“This is the point when the cells are trying to decide, ‘Are we going to seal the wound and sit tight? Are we going to regenerate?’ ” Dr. Levin said. “Right at that process is the opportunity to change their plan.”

The combination of drugs used in the research, and their dosages, was just a first guess, according to Dr. Levin. “If our first guess was this good, imagine what the sort of final optimized version some years from now is going to look like,” he said, adding that optimization of the drugs might lead to improved functionality of regrown frog limbs.

Amphibian amputees are a world apart from humans with missing limbs, and Dr. Levin said clinical trials of the approach remained a distant goal. But he and Dr. McCusker agreed that the new findings have important implications. The approach used in the new study could “unlock” regenerative medicine approaches for organs as well as limbs, he said, adding that the next few decades will likely herald clinical applications.

“This is sort of way beyond limb regeneration,” Dr. Levin said. “It’s about finding these triggers for collective cell behavior.”
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On a shorter timeline, Dr. Levin said, a similar treatment could help human amputees by improving the quality of skin, blood vessels and nerves on their stumps and thereby improving the fit and function of prosthetic limbs. He and another study co-author, Tufts University biomedical engineer David Kaplan, recently co-founded a company that aims to develop the BioDome technology for use in clinical applications. Next steps include testing different drug cocktails and studying the technology in mammals, according to Dr. Levin.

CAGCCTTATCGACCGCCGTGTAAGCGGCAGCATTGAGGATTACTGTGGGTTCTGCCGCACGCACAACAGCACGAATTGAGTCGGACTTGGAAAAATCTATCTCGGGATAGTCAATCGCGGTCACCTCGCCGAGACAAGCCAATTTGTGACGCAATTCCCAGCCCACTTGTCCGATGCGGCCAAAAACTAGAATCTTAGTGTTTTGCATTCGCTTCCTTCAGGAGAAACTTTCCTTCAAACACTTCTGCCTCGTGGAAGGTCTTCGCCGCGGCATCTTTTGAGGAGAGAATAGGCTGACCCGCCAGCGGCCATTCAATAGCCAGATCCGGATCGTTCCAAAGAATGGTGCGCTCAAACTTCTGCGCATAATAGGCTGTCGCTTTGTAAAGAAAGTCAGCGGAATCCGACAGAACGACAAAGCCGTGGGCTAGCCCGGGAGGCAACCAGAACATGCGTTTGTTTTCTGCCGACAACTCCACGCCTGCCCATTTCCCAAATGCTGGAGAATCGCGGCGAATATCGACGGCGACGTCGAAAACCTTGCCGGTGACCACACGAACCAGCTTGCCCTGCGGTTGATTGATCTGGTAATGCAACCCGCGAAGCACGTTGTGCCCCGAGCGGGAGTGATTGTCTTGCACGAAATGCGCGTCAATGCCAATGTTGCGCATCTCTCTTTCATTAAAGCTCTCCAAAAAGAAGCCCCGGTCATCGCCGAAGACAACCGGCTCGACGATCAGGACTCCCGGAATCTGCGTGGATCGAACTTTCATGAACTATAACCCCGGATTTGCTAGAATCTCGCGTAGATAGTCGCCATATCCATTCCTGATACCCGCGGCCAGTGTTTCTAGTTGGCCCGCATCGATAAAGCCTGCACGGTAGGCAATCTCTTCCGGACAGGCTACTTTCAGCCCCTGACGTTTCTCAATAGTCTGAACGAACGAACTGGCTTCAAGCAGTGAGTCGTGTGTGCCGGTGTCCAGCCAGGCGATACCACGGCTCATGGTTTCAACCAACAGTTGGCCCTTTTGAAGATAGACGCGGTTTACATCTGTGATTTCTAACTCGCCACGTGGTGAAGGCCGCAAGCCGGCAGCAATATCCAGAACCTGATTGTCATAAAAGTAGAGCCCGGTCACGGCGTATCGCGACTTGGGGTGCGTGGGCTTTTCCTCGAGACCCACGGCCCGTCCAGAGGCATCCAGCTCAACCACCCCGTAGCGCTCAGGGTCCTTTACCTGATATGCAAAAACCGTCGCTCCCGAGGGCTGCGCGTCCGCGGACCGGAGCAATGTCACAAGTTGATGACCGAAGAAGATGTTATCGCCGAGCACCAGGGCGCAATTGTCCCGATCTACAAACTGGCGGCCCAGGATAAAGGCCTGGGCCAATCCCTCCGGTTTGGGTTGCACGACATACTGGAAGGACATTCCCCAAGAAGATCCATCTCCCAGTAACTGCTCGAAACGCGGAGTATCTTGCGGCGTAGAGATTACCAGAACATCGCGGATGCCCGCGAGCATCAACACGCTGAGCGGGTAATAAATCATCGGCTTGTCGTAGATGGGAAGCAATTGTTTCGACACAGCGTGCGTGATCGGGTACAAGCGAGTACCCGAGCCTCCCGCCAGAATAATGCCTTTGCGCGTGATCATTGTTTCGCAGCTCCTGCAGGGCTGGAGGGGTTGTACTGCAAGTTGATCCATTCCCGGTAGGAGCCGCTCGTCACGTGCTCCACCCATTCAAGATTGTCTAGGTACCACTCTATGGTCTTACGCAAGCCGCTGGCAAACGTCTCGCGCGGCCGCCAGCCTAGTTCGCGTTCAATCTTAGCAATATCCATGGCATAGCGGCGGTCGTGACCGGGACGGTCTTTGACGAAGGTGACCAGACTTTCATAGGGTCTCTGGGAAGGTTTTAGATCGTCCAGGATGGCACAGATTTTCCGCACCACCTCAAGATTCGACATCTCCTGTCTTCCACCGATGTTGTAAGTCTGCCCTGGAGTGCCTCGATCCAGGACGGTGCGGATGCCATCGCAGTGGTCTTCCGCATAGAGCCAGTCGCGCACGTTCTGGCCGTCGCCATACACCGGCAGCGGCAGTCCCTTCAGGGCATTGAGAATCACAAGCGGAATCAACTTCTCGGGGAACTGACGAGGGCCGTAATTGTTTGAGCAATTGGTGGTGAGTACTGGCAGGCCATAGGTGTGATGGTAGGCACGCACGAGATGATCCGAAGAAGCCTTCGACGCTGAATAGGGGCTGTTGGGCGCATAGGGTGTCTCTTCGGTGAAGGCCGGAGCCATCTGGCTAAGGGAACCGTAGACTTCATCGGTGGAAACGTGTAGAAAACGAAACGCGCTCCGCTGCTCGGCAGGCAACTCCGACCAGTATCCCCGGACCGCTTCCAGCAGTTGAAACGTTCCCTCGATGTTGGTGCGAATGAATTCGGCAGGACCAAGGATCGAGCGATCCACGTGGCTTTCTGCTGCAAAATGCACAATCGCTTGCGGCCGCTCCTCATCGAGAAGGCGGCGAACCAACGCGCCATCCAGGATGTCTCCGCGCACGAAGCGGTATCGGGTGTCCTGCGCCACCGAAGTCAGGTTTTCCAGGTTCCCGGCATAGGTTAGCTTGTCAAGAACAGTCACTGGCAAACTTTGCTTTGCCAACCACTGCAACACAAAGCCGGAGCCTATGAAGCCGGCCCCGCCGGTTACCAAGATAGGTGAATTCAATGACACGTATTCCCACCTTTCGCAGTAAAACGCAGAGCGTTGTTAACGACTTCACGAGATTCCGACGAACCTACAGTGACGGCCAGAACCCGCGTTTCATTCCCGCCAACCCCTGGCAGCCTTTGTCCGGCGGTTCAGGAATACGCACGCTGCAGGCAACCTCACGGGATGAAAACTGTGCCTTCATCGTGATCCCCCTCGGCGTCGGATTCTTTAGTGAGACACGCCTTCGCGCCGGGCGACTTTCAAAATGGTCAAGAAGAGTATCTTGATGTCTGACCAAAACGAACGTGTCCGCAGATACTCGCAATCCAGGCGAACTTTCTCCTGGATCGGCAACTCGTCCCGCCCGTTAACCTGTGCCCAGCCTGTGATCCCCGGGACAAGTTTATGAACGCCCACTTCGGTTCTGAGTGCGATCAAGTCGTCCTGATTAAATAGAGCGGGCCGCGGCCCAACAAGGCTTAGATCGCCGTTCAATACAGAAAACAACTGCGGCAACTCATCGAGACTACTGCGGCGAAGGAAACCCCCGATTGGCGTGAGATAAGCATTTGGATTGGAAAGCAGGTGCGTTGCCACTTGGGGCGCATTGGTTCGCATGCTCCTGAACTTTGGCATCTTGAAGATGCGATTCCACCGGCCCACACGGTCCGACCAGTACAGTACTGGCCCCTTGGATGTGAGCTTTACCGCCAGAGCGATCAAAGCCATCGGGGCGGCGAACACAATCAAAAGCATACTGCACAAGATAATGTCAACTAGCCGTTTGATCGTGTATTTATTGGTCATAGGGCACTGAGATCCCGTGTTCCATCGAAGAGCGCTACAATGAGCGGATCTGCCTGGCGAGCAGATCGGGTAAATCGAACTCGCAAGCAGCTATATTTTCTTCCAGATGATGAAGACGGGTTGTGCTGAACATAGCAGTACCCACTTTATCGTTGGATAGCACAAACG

“What’s in the paper is nowhere near ready for human trials,” he said. “But I think in my lifetime we are going to see something like this in patients.”

More than 2 million Americans are living with limb loss, the U.S. Amputee Coalition reported in April last year. That number is expected to rise to 3.6 million by 2050. Limbs are lost as a result of injury, and vascular disease, diabetes and cancer sometimes necessitate amputation. Artificial limbs have become more sophisticated in recent years, but doctors have never found a way for humans to regrow missing limbs.
42 male
main symptoms are hollow feeling shaft
scar tissue on corporas shown on ultrasound
Loss of girth, weak flaccid skin sensitive


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What a great find. Of course Frogs are just a teensy bit different from humans so progress with this might take a while to implicate on humans, it's still wonderful to know we're just now identifying the processes to motivate cells to regenerate lost tissue
24 yrs old    Descended from Heaven on 11/27/97

Severe pain and shape changes started on Nov 30th, 2020 from injury

Shape was back to normal by December 2021
Still have some pain but hoping that will eventually go away too =D